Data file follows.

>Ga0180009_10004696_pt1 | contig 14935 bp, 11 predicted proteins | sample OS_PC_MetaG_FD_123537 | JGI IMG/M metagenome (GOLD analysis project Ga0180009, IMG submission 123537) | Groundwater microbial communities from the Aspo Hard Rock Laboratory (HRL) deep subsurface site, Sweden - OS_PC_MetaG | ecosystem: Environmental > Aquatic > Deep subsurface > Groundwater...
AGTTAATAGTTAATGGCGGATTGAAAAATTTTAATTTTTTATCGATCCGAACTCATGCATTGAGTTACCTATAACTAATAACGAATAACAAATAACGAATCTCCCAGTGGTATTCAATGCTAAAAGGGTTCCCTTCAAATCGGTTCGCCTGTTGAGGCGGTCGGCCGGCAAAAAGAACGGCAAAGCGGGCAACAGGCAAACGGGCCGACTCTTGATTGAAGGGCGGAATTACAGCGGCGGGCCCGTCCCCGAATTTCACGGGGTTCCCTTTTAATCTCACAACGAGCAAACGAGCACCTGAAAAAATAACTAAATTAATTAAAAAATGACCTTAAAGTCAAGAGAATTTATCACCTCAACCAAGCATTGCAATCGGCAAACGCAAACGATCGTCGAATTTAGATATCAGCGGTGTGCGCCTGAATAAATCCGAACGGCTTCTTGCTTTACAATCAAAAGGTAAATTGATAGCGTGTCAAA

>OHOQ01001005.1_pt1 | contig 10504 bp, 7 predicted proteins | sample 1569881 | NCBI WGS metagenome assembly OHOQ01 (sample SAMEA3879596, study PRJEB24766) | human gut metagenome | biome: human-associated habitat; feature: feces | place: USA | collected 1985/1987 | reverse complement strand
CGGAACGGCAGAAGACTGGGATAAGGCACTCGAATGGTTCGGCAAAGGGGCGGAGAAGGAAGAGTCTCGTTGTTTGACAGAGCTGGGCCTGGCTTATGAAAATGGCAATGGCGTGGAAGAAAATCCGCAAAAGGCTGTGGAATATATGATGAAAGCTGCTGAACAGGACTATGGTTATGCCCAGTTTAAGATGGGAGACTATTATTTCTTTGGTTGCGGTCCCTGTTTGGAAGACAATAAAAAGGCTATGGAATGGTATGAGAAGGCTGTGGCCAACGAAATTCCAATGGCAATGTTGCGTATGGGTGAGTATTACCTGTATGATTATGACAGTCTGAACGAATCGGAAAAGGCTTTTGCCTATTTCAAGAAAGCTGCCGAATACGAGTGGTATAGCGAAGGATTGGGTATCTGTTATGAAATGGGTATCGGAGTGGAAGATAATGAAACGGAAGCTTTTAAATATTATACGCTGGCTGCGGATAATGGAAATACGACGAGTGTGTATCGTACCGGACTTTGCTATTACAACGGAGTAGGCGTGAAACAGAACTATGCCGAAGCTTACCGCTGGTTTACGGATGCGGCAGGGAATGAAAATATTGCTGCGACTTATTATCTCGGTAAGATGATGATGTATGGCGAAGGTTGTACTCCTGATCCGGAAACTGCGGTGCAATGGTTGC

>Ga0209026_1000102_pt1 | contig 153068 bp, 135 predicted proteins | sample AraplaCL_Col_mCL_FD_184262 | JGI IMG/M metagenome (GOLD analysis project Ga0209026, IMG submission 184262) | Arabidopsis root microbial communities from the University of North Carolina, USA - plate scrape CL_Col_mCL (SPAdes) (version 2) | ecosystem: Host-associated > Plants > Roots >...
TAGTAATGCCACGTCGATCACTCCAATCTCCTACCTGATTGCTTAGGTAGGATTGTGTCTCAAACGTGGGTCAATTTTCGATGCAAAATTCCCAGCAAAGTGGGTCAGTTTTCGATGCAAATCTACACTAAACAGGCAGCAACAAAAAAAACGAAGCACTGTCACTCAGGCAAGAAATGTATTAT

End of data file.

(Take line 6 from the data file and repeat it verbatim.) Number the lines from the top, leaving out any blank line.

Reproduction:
TAGTAATGCCACGTCGATCACTCCAATCTCCTACCTGATTGCTTAGGTAGGATTGTGTCTCAAACGTGGGTCAATTTTCGATGCAAAATTCCCAGCAAAGTGGGTCAGTTTTCGATGCAAATCTACACTAAACAGGCAGCAACAAAAAAAACGAAGCACTGTCACTCAGGCAAGAAATGTATTAT